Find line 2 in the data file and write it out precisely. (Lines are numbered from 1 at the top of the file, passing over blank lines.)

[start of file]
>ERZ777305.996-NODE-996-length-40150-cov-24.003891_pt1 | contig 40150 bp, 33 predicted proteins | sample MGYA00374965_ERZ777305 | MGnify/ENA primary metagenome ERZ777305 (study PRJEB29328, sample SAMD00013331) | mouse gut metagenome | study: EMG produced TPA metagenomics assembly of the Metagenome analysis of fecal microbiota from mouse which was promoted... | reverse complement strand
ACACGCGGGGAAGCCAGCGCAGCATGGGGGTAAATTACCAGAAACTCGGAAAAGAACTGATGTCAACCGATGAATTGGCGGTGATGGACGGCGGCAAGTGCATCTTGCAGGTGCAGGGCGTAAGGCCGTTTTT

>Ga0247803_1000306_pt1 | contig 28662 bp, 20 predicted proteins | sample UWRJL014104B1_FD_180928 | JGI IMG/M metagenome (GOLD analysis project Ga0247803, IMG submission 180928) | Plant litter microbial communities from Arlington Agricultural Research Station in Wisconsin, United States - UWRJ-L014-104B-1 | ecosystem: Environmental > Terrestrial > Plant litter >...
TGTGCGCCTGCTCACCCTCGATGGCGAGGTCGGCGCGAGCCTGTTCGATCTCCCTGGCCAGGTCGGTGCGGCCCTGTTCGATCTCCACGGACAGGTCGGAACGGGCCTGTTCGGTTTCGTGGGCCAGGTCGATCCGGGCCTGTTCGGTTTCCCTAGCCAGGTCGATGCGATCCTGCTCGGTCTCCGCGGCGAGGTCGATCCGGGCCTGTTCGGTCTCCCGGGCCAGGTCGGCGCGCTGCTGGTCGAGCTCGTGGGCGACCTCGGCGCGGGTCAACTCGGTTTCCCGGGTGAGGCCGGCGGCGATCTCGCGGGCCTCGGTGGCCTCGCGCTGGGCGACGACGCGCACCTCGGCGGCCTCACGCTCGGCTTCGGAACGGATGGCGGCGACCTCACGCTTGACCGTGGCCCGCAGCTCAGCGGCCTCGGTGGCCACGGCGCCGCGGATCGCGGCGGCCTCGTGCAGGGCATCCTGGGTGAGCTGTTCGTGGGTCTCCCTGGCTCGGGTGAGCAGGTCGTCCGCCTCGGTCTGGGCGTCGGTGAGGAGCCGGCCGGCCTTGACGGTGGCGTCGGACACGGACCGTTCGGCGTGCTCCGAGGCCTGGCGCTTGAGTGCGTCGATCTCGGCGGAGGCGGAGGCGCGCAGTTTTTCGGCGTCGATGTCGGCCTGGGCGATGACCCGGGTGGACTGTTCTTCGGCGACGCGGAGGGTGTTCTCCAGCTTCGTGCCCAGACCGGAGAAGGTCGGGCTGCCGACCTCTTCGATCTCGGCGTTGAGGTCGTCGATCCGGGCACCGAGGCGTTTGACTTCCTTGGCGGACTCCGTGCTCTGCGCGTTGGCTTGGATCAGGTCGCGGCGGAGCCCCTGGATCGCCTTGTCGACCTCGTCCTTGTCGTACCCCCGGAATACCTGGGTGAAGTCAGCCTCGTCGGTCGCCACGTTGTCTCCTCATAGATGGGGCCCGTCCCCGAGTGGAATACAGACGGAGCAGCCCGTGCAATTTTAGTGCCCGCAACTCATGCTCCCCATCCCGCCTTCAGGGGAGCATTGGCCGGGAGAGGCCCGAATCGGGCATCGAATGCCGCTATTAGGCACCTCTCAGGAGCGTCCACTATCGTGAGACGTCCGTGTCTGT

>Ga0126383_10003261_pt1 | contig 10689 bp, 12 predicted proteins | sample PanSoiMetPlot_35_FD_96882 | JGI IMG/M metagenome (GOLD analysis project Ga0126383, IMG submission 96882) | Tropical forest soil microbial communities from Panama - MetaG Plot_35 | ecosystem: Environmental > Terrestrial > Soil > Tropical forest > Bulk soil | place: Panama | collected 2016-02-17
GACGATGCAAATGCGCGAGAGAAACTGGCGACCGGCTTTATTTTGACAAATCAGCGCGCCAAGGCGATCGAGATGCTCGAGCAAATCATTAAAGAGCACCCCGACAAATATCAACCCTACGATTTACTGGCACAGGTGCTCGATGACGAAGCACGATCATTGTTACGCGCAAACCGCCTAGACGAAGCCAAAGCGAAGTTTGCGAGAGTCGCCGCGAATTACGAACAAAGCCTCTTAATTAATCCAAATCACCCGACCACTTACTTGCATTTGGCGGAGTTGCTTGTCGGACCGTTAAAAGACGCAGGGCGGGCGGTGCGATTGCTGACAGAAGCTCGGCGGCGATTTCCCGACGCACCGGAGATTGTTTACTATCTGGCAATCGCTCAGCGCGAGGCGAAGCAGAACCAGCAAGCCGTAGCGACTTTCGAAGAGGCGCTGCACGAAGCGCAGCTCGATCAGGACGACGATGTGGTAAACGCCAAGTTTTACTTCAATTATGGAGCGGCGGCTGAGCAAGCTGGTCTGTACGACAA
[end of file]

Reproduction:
ACACGCGGGGAAGCCAGCGCAGCATGGGGGTAAATTACCAGAAACTCGGAAAAGAACTGATGTCAACCGATGAATTGGCGGTGATGGACGGCGGCAAGTGCATCTTGCAGGTGCAGGGCGTAAGGCCGTTTTT